[Read more session reports and updates from the 14th Internet Governance Forum]
Following the Bringing it All Together session, Mr Chengetai Masango (Internet Governance Forum (IGF)) opened the floor for questions and comments from the audience, asking them to share their views and suggestions on how to improve the organisation of the next IGF.
Questions arose from a group of young people from the Middle East and North African regions, who alerted the organisers of how, while talking about digital inclusion and connectivity, they failed to include Internet censorship by many governments. They also commented on how the views of developing countries are underrepresented at the IGF, as well as the views of women, LGBTQIA communities, the youth, and other minorities. Finally, they raised their concern that climate change issues were not addressed at all. Another audience member complimented the workshop format which proved to be a good forum for professionals coming from different backgrounds to exchange ideas and learn from one another. Many comments were made about inspiring youth to get involved in the work of the IGF, especially when it comes to discussions on the future of the Internet, with a special focus on young entrepreneurs who can come up with new solutions for existing problems.
Several representatives of the Brazilian Digital Rights Coalition used this opportunity to alert the audience about the growing surveillance initiatives of the Brazilian congress and government, and announced the privatisation of two state-owned companies who have large amounts of citizens’ personal data in their possession. Their views were shared by Mr Baron Soka (Tech Freedom, USA) who spoke of how certain authoritarian governments abuse and falsely promote human rights in order to advance their agendas at forums like the IGF. Soka encouraged the audience to counter this type of abuse.
One person complimented the IGF secretariat for including parliamentarians from many countries in IGF debates, seeing this as a move that will make future IGFs even better. Ms Natasa Glavor (Croatian Academic and Research Network) and Mr Alejandro Pisante (National University of Mexico) said that the multistakeholder approach is important for all future discussions related to the Internet. A former IGF Multistakeholder Advisory Group (MAG) member from Ghana suggested the introduction of a deputy chairperson to support the new MAG members next year and to help speed up some of the processes.
Another comment highlighted the problem of issuing visas to certain participants, which restricted their meaningful participation. A group of representatives of a youth organisation from Latin America and the Caribbean talked about the problems of hate speech against women and the LGBTQIA community, inviting the IGF to consider the introduction of gender neutral or at least a third gender option for the next conference.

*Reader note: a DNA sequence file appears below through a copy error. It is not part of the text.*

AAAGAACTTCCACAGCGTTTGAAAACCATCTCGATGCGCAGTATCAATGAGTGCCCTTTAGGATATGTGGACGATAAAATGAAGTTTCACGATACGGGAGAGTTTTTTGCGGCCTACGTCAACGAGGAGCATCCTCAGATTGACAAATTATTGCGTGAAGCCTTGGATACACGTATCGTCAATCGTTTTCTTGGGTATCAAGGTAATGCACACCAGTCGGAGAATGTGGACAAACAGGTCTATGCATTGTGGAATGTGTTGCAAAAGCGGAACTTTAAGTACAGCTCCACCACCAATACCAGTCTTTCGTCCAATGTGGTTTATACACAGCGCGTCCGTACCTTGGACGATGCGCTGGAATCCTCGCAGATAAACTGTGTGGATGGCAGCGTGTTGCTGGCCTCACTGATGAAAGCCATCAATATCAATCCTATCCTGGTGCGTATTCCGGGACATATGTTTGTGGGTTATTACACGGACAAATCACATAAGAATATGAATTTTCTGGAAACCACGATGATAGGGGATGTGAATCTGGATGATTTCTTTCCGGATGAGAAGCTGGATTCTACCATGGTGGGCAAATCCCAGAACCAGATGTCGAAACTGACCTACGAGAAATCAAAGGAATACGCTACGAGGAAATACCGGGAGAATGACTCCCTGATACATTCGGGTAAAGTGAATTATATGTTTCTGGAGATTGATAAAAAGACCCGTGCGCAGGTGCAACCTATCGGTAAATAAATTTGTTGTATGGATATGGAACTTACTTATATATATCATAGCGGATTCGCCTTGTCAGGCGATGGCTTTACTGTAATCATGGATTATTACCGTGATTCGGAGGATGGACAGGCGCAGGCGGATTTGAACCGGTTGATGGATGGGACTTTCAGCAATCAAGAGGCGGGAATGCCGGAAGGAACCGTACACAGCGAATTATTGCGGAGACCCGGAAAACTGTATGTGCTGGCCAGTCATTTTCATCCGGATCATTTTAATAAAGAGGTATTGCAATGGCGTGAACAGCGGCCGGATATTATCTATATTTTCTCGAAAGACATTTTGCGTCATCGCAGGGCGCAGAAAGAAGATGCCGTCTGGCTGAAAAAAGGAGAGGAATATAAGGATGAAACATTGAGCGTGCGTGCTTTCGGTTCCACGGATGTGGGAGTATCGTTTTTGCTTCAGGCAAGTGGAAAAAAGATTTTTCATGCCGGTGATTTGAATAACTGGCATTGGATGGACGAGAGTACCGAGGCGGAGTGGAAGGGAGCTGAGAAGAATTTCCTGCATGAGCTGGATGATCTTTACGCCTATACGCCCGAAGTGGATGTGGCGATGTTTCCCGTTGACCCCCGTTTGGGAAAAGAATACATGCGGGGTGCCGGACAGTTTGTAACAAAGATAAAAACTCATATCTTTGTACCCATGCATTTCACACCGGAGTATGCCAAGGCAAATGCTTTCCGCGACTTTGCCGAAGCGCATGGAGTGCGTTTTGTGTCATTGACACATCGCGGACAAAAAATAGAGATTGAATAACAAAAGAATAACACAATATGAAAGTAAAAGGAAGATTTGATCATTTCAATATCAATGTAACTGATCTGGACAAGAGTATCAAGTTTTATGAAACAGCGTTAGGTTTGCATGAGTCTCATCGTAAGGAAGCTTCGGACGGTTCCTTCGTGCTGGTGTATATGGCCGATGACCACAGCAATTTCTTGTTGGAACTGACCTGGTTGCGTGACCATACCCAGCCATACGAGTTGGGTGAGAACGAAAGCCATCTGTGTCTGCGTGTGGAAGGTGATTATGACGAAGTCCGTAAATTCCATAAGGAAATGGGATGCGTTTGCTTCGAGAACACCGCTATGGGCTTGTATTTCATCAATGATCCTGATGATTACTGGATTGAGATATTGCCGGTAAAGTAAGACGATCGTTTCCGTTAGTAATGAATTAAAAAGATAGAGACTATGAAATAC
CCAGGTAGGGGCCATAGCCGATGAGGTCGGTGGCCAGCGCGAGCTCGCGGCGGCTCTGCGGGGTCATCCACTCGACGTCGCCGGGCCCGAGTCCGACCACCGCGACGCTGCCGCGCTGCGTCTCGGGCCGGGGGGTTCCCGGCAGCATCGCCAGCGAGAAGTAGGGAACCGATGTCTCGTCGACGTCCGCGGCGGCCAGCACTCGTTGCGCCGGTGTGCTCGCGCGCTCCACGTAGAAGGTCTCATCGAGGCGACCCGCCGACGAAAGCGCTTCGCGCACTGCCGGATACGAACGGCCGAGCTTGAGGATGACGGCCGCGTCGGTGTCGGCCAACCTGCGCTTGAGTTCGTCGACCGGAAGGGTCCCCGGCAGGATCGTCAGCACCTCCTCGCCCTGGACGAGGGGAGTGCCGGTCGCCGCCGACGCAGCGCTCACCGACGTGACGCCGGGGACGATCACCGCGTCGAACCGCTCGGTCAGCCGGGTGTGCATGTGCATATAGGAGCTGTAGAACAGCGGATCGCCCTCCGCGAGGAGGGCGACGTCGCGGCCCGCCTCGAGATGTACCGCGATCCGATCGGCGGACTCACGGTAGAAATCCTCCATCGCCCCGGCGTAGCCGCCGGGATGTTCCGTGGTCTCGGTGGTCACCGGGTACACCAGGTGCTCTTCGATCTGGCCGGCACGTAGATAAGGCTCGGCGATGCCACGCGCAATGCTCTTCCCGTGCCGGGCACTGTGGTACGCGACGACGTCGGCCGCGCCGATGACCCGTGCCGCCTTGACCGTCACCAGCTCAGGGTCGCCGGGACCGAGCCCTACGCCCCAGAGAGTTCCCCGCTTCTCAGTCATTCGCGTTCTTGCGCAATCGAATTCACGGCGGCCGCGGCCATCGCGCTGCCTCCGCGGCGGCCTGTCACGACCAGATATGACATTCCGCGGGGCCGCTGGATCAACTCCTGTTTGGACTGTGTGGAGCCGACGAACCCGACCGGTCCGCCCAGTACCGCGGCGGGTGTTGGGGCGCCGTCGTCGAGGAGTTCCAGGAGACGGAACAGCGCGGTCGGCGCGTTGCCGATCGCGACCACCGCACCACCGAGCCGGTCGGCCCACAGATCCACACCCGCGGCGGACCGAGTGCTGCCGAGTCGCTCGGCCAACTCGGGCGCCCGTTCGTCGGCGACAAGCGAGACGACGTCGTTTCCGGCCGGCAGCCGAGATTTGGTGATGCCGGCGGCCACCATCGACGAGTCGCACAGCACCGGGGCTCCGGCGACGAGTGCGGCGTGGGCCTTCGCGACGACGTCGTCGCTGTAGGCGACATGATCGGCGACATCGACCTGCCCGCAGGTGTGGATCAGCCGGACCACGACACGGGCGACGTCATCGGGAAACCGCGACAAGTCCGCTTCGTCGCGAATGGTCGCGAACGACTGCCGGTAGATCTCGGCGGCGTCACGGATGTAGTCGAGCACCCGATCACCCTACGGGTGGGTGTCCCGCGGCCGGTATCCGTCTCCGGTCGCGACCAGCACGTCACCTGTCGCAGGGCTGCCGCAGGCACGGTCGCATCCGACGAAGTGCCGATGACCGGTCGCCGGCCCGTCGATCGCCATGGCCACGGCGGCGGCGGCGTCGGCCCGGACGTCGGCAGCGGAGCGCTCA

Mr Muhammad Shabbir Awan (Accessibility Special Interest Group of the Internet Society, Pakistan) complimented the organisers for making this one of the best IGFs in regard to accessibility for persons with disabilities. He also spoke of the low representation of people with disabilities in the IT sector, asking for more scholarships for individuals with disabilities from developing countries so they could acquire skills necessary for the information and communication technology job market. His views were seconded by a representative from the Global Competence Online Project, who also stressed the importance of education for better social inclusion and the need to have more educators involved in the work of the IGF.
The session ended with panellists offering their final thoughts. Ms Daniela Brönstrup (Ministry of Economic Affairs and Energy, Germany) thanked Ms Lynn St. Amour (Outgoing Chair, IGF MAG) for the hard work she put into chairing the MAG. As part of her farewell message Amour stressed the importance of future financial support for the IGF Secretariat, bearing in mind the limited resources at hand. Ms Wanda Buk (Host Country IGF 2020 Co-chair, Under Secretary of State, Ministry of Digital Affairs, Poland) thanked the audience for speaking of these important issues and promised to do her best in making the role and importance of the youth more visible at the next IGF.
Ms Anriette Esterhuysen (Chair, IGF MAG) stressed how the world is unequal and so is the Internet, and that this is the context that the IGF has to respond to. The digital inclusion that the IGF strives for requires inclusive governance, as well as acknowledgement of fragmentation and inequality, and finding ways to deal with them. She shared her belief that the IGF is a space where people can learn from one another, not just a venue for people to express their views. It is also a space for learning how to create policies and regulations that will create a more inclusive Internet.
By Andrej Skrinjaric